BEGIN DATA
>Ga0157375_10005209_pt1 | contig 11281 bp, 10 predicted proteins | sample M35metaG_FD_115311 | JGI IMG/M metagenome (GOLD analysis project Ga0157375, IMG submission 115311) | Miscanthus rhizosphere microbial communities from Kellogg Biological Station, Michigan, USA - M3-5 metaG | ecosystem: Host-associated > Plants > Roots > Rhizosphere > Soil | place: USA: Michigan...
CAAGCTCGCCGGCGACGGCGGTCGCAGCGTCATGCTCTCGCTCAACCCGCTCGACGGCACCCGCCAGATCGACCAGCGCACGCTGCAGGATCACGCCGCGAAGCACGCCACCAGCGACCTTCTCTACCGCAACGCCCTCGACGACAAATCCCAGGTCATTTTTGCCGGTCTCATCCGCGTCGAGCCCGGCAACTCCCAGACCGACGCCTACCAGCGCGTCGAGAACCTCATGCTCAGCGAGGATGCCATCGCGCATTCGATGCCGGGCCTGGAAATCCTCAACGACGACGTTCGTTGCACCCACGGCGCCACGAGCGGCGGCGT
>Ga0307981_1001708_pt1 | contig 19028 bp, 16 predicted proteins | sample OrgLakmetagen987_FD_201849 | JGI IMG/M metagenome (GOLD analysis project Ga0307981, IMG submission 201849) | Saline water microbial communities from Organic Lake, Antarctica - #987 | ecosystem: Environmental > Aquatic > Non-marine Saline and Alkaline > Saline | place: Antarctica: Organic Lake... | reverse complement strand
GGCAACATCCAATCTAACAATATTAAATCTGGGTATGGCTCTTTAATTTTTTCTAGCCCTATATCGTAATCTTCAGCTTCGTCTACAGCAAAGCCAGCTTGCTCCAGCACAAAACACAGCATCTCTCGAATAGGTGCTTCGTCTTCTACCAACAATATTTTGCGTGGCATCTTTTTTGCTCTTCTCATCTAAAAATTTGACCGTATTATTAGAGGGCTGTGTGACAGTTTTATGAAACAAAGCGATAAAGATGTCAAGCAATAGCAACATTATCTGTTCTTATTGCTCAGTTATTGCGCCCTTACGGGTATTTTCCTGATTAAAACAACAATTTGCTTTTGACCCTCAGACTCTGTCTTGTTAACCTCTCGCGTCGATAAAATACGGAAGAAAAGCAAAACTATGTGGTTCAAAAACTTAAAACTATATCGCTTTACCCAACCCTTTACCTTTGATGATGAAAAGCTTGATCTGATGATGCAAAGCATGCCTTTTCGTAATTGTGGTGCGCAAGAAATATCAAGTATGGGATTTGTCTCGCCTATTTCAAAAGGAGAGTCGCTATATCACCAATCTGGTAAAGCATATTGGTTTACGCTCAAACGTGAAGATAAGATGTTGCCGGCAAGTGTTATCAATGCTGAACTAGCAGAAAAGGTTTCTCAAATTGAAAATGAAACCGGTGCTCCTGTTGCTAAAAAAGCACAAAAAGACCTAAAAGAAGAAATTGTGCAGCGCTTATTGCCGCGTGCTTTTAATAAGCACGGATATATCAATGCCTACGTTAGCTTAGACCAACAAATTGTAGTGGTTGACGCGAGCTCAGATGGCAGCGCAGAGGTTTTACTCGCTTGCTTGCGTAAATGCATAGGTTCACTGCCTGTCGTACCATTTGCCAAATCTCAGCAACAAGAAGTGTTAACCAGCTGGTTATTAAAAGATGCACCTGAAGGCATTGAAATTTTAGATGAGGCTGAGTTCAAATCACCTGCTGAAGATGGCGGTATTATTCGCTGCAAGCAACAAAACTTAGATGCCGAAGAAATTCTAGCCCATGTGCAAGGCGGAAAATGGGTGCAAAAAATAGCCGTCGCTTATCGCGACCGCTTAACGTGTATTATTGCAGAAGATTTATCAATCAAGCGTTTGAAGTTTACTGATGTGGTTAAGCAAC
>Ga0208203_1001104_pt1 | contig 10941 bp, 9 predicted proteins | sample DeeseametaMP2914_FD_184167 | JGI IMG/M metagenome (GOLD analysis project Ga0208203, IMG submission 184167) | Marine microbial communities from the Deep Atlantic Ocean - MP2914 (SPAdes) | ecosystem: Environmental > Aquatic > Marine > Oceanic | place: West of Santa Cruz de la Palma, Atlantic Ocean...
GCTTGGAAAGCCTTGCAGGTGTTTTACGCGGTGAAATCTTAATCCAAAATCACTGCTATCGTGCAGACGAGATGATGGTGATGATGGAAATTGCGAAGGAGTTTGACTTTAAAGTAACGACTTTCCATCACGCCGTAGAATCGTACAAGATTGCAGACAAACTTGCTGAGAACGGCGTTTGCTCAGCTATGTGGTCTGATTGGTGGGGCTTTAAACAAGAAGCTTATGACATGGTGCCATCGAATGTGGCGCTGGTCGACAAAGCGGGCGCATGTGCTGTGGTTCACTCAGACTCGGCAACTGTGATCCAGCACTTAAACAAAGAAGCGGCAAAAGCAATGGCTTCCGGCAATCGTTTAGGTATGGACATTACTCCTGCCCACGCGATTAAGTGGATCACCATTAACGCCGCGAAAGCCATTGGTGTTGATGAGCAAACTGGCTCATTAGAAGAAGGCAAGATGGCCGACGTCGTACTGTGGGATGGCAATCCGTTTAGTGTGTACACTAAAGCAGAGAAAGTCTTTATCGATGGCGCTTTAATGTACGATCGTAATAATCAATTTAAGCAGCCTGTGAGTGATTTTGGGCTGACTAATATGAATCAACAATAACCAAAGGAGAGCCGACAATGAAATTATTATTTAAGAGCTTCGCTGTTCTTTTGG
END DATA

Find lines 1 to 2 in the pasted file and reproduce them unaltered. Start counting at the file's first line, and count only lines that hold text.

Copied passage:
>Ga0157375_10005209_pt1 | contig 11281 bp, 10 predicted proteins | sample M35metaG_FD_115311 | JGI IMG/M metagenome (GOLD analysis project Ga0157375, IMG submission 115311) | Miscanthus rhizosphere microbial communities from Kellogg Biological Station, Michigan, USA - M3-5 metaG | ecosystem: Host-associated > Plants > Roots > Rhizosphere > Soil | place: USA: Michigan...
CAAGCTCGCCGGCGACGGCGGTCGCAGCGTCATGCTCTCGCTCAACCCGCTCGACGGCACCCGCCAGATCGACCAGCGCACGCTGCAGGATCACGCCGCGAAGCACGCCACCAGCGACCTTCTCTACCGCAACGCCCTCGACGACAAATCCCAGGTCATTTTTGCCGGTCTCATCCGCGTCGAGCCCGGCAACTCCCAGACCGACGCCTACCAGCGCGTCGAGAACCTCATGCTCAGCGAGGATGCCATCGCGCATTCGATGCCGGGCCTGGAAATCCTCAACGACGACGTTCGTTGCACCCACGGCGCCACGAGCGGCGGCGT